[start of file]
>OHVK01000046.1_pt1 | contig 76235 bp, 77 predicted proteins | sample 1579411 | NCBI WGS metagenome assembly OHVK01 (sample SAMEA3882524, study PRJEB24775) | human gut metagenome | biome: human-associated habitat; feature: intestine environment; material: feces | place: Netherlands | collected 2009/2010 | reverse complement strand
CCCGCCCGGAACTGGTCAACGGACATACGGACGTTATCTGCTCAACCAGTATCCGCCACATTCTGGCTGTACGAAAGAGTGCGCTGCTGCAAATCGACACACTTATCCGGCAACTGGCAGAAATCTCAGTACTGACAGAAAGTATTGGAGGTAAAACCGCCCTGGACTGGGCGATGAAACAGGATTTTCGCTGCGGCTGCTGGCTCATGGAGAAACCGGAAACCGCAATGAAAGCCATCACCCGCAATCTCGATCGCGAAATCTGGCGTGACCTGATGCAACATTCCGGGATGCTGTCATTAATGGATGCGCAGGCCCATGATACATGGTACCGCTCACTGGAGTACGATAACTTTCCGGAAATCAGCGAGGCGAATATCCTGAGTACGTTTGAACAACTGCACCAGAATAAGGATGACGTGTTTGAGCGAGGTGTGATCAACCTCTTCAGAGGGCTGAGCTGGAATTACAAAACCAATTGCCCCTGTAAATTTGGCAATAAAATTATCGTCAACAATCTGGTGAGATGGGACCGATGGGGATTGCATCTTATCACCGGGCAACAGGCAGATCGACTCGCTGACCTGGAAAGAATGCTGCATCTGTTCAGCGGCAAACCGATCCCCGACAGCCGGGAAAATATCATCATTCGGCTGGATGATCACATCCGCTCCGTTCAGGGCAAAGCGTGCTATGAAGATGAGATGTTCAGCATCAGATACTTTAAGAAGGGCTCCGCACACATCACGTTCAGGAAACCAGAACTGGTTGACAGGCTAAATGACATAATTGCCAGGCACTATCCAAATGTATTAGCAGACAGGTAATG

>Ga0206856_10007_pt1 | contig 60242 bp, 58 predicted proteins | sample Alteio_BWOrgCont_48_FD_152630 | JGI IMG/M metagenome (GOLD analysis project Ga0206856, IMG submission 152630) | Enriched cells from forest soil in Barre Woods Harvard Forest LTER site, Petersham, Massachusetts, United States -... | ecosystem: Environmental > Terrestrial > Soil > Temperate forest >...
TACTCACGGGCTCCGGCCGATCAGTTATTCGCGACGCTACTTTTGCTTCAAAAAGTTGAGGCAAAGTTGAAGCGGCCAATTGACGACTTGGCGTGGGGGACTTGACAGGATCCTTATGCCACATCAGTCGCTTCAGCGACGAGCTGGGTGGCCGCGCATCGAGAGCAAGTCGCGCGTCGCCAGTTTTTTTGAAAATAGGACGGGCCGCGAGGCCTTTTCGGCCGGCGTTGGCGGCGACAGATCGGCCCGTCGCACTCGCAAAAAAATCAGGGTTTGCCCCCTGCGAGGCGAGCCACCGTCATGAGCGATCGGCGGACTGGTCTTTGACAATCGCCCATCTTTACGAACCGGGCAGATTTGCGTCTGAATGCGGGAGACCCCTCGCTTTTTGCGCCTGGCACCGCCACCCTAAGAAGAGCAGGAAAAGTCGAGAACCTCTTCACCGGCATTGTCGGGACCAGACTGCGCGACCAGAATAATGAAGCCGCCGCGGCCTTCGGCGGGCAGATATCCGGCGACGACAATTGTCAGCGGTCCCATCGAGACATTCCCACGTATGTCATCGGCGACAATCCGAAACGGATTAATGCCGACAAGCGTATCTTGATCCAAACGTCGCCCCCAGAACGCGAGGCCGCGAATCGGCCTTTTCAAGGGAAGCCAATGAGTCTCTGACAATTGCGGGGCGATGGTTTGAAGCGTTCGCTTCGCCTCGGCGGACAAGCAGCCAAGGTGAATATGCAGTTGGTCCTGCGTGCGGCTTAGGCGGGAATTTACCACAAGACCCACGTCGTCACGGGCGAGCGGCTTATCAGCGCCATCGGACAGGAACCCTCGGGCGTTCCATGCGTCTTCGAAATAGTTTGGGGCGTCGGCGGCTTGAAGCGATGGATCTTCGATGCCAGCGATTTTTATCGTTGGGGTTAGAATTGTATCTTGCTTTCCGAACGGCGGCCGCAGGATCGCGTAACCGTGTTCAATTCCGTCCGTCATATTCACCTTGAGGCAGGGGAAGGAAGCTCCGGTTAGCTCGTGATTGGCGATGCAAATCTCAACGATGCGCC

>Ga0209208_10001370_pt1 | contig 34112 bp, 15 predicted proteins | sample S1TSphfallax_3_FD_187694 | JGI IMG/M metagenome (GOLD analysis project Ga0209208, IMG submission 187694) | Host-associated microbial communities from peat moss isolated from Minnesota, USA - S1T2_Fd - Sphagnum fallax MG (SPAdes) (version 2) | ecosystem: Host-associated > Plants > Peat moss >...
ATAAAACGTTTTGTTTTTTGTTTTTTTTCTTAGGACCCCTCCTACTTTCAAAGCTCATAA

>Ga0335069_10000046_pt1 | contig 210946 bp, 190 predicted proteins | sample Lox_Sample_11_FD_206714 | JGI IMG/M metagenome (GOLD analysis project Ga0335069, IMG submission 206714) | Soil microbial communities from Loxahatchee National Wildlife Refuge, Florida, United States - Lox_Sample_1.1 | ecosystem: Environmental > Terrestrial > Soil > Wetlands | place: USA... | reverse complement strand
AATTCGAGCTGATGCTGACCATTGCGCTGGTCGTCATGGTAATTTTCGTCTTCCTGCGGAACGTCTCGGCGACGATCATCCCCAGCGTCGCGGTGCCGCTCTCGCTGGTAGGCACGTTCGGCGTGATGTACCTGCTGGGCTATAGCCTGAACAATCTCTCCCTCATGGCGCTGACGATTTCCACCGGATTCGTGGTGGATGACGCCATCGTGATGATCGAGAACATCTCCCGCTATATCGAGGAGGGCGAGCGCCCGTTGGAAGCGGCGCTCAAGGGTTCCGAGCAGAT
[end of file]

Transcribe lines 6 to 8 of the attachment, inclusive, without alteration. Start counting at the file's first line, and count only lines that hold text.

ATAAAACGTTTTGTTTTTTGTTTTTTTTCTTAGGACCCCTCCTACTTTCAAAGCTCATAA

>Ga0335069_10000046_pt1 | contig 210946 bp, 190 predicted proteins | sample Lox_Sample_11_FD_206714 | JGI IMG/M metagenome (GOLD analysis project Ga0335069, IMG submission 206714) | Soil microbial communities from Loxahatchee National Wildlife Refuge, Florida, United States - Lox_Sample_1.1 | ecosystem: Environmental > Terrestrial > Soil > Wetlands | place: USA... | reverse complement strand
AATTCGAGCTGATGCTGACCATTGCGCTGGTCGTCATGGTAATTTTCGTCTTCCTGCGGAACGTCTCGGCGACGATCATCCCCAGCGTCGCGGTGCCGCTCTCGCTGGTAGGCACGTTCGGCGTGATGTACCTGCTGGGCTATAGCCTGAACAATCTCTCCCTCATGGCGCTGACGATTTCCACCGGATTCGTGGTGGATGACGCCATCGTGATGATCGAGAACATCTCCCGCTATATCGAGGAGGGCGAGCGCCCGTTGGAAGCGGCGCTCAAGGGTTCCGAGCAGAT